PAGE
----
The nine justices in black robes file into the Supreme Court consumed with thoughts about the great legal issues of the day. Only one of them is likely to ask questions involving raccoons, an unruly son, pet oysters or even the dreaded "tomato children."
When Justice Stephen Breyer leans toward his microphone at the end of the bench, lawyers can expect to be asked almost anything. The 69-year-old Breyer is the court's most frequent practitioner of the hypothetical question, a conjurer of images that are unusual and occasionally bizarre.
"The last time I was up there arguing, it was easier for him to wrap his mind around bicycle pedals," said Carter Phillips. The experienced Supreme Court lawyer recalled an exchange with Breyer during arguments over patents for computer chips.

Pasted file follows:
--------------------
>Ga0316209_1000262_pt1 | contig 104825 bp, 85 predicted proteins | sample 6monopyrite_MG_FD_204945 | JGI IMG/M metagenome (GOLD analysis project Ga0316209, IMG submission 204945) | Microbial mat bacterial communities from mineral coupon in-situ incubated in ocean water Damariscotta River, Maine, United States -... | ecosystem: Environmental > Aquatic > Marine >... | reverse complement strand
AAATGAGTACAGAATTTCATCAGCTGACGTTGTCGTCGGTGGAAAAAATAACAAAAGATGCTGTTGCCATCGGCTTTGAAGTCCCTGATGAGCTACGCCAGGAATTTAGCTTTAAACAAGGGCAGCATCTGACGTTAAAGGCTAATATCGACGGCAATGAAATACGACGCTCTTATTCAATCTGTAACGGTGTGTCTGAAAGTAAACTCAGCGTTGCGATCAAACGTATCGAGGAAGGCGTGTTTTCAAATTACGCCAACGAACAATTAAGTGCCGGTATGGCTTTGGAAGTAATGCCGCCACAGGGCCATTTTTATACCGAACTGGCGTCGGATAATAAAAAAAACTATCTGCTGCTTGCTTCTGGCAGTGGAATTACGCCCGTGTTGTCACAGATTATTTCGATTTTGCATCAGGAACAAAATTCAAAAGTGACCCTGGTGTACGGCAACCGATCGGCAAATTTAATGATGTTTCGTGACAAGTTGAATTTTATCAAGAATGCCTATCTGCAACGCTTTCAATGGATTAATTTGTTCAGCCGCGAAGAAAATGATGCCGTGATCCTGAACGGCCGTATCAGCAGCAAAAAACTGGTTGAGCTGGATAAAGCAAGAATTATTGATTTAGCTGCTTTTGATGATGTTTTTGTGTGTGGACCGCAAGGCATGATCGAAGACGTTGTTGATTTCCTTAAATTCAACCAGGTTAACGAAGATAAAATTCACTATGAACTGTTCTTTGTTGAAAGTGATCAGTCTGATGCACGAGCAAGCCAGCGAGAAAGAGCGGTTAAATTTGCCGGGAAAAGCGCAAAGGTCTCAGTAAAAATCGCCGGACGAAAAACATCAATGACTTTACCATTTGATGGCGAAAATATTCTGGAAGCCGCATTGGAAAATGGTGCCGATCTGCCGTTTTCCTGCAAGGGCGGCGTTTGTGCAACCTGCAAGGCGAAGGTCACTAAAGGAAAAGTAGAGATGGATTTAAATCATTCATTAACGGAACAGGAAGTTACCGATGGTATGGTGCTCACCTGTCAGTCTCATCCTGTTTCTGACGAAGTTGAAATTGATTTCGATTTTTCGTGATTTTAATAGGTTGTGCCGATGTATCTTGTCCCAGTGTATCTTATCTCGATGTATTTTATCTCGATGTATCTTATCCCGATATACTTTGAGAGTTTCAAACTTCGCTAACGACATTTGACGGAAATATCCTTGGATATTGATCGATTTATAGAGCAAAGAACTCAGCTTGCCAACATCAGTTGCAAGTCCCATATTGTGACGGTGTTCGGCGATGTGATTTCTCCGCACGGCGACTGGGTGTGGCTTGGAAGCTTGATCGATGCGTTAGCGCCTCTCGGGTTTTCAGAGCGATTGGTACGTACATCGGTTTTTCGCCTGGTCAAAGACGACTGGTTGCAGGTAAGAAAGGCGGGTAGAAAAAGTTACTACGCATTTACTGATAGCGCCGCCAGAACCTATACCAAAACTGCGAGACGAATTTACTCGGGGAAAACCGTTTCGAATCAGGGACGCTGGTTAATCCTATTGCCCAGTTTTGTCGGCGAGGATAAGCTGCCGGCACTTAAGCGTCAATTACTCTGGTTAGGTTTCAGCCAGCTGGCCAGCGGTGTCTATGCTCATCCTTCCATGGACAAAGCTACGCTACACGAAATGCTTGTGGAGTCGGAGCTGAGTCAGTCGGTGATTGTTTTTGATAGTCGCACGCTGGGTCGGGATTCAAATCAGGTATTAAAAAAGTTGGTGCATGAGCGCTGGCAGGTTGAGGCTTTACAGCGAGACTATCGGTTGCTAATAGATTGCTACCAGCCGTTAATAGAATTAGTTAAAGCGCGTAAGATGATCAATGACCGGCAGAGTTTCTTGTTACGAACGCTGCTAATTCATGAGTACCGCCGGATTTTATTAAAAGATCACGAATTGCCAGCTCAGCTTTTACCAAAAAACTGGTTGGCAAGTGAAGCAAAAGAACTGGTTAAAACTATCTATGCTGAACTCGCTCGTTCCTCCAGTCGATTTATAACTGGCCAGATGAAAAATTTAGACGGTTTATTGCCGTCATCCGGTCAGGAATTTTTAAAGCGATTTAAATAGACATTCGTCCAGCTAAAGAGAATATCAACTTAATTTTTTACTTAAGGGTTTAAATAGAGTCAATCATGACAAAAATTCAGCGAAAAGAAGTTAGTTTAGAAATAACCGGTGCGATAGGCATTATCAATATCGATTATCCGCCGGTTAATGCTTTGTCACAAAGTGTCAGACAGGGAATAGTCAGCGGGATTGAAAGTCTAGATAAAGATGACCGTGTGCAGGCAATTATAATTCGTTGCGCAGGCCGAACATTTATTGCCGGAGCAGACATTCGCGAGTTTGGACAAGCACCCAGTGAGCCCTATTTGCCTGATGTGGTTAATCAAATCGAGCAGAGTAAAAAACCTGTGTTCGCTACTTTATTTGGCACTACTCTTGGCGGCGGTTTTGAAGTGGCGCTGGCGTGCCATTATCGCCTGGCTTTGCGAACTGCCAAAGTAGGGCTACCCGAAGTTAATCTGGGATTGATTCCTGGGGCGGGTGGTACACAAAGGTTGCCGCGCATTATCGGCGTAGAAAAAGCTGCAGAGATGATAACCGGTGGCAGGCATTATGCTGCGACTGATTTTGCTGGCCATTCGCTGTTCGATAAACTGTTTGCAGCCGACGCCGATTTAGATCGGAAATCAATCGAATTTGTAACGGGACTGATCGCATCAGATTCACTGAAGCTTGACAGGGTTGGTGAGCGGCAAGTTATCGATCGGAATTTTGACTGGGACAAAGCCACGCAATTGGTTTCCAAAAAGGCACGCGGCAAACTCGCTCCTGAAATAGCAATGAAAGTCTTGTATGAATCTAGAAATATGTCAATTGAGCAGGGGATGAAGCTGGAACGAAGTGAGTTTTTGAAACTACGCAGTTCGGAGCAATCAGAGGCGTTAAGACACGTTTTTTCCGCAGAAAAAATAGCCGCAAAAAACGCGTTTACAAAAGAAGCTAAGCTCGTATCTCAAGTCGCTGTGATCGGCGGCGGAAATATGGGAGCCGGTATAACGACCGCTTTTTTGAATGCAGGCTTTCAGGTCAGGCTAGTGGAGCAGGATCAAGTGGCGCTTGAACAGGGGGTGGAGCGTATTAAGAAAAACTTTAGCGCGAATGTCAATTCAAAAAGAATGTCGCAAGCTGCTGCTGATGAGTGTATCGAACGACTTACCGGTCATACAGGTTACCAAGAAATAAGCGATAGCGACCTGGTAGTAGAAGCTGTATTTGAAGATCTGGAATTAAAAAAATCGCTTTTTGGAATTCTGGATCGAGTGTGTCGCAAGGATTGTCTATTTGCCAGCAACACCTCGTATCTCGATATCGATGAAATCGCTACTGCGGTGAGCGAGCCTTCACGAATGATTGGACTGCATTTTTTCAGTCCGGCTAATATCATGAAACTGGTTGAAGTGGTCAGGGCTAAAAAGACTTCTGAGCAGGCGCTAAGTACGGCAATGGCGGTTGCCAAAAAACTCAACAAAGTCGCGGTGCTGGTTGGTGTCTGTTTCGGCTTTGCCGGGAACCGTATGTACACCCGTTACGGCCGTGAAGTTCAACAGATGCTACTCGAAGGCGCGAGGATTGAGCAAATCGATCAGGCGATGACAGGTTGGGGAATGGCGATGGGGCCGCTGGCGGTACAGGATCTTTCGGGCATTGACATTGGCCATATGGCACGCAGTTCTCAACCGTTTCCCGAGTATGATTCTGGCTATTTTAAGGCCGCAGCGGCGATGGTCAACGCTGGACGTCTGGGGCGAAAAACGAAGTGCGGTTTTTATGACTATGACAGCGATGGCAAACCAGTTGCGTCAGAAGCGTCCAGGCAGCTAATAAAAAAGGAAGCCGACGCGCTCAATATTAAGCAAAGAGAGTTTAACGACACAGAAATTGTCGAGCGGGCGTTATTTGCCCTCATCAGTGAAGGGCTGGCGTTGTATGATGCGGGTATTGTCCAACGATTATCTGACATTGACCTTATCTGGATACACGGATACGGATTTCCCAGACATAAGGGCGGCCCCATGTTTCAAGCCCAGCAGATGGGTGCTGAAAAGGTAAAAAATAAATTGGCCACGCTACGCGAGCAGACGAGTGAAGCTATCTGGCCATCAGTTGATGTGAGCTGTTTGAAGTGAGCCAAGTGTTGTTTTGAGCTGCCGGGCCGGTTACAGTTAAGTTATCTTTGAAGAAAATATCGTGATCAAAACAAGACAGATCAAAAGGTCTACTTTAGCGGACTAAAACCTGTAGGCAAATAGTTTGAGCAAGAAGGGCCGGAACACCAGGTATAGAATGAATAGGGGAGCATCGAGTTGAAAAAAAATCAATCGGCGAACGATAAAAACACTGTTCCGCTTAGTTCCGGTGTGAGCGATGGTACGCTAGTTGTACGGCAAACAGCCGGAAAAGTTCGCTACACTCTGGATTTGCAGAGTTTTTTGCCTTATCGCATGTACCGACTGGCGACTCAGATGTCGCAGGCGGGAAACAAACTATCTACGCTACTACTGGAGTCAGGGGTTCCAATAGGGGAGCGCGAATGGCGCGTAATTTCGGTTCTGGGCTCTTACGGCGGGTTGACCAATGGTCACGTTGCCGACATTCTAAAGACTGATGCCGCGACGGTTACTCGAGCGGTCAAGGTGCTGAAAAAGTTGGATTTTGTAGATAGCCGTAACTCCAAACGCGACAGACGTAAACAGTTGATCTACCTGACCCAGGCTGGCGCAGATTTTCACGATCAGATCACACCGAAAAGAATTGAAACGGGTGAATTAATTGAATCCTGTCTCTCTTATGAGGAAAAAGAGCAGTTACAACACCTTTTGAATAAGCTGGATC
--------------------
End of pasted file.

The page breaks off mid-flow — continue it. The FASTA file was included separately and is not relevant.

"He kept shifting the focus over to bicycle pedals and I was trying to live with him in that world," Phillips said. "I was taking the bicycle pedals and putting them on my Stair Master."
The hypothetical is a mainstay of Supreme Court arguments. At their best, such questions help justices address what is bothering them after they have pored over hundreds of pages of dense, often dry legal briefs.